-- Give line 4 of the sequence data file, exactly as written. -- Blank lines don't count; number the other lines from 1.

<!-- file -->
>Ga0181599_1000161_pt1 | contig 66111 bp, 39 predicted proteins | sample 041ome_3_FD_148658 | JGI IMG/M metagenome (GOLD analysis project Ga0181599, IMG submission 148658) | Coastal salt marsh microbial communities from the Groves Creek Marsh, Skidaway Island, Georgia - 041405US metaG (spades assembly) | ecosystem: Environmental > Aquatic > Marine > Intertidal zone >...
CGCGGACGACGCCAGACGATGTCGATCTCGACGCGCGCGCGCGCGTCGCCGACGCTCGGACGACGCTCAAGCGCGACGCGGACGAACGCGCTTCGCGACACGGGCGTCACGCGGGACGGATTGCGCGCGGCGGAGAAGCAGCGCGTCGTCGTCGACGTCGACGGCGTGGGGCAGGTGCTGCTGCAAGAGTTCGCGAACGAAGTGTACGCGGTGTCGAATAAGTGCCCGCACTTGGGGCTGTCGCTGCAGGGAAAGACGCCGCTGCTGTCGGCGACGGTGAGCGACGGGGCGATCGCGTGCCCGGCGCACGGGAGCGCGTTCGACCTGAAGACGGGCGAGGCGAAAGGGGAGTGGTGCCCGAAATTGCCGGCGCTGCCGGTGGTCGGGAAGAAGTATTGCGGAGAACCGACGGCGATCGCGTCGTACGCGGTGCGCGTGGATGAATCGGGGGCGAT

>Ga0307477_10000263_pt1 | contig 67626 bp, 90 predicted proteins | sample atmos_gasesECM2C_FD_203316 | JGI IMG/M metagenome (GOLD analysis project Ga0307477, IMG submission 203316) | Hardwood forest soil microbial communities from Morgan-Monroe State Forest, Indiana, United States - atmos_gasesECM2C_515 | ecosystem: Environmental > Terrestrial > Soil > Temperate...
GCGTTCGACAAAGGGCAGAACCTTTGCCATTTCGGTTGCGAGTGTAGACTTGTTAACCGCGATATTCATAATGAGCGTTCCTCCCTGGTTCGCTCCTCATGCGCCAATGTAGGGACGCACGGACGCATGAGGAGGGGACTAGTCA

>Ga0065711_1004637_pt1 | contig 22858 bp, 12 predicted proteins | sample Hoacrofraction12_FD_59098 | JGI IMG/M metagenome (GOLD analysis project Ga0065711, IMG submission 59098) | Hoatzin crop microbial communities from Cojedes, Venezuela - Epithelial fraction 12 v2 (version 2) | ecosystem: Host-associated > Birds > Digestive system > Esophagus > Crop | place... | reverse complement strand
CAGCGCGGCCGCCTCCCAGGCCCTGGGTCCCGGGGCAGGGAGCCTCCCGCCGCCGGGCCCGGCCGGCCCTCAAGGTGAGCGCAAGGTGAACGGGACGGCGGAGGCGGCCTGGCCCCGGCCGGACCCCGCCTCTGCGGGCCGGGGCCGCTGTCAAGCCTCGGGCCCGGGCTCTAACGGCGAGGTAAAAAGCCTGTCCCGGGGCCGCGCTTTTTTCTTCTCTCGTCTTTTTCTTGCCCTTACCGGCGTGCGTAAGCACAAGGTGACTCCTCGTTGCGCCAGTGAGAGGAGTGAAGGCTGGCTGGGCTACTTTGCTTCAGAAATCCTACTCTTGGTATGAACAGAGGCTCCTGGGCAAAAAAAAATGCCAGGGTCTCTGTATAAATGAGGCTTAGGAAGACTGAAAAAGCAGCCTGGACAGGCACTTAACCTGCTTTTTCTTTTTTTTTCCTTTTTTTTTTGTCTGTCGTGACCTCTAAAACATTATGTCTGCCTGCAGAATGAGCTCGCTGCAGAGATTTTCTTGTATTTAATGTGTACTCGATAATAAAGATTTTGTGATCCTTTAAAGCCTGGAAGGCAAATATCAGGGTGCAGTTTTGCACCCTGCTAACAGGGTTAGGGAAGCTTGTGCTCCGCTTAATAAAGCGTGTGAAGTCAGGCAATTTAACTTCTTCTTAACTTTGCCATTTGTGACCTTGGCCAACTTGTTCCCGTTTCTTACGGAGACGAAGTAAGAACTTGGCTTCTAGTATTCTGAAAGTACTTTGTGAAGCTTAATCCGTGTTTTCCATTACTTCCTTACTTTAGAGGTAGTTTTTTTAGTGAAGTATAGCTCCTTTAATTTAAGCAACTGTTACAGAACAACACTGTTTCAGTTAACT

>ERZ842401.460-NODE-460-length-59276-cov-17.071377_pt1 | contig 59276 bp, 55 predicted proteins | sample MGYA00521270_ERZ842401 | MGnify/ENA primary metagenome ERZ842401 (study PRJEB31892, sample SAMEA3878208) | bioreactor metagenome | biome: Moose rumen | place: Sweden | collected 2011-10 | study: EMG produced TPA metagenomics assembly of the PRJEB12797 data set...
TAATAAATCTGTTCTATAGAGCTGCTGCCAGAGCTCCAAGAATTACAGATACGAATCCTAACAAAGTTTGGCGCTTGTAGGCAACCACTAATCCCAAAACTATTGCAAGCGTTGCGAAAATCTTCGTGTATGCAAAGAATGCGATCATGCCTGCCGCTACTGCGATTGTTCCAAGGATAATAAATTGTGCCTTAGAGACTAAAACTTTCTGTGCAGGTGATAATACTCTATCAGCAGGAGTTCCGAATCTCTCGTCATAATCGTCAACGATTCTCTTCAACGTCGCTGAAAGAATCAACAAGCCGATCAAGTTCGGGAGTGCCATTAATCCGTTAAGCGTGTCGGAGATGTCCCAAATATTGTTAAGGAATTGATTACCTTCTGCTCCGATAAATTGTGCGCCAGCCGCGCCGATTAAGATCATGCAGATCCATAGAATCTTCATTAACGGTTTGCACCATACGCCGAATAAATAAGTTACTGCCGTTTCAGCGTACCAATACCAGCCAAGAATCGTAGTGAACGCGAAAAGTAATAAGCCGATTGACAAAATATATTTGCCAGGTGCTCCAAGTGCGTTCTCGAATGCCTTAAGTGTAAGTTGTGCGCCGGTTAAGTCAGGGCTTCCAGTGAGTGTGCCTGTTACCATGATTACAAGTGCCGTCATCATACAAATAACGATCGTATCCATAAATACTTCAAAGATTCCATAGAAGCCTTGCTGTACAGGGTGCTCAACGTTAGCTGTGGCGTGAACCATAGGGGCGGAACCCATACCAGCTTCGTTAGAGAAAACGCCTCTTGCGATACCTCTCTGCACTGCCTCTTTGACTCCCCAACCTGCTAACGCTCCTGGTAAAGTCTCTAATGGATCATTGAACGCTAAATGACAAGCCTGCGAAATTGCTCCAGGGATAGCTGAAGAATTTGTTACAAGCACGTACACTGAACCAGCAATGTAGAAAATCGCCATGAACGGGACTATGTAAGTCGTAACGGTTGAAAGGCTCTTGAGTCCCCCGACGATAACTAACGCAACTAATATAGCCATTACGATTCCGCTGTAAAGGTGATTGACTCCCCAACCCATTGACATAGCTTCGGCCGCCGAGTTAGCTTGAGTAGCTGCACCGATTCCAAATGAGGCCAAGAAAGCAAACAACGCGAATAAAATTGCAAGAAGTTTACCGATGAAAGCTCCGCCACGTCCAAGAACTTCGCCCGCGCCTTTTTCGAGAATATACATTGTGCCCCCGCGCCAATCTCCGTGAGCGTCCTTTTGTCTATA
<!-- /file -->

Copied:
GCGTTCGACAAAGGGCAGAACCTTTGCCATTTCGGTTGCGAGTGTAGACTTGTTAACCGCGATATTCATAATGAGCGTTCCTCCCTGGTTCGCTCCTCATGCGCCAATGTAGGGACGCACGGACGCATGAGGAGGGGACTAGTCA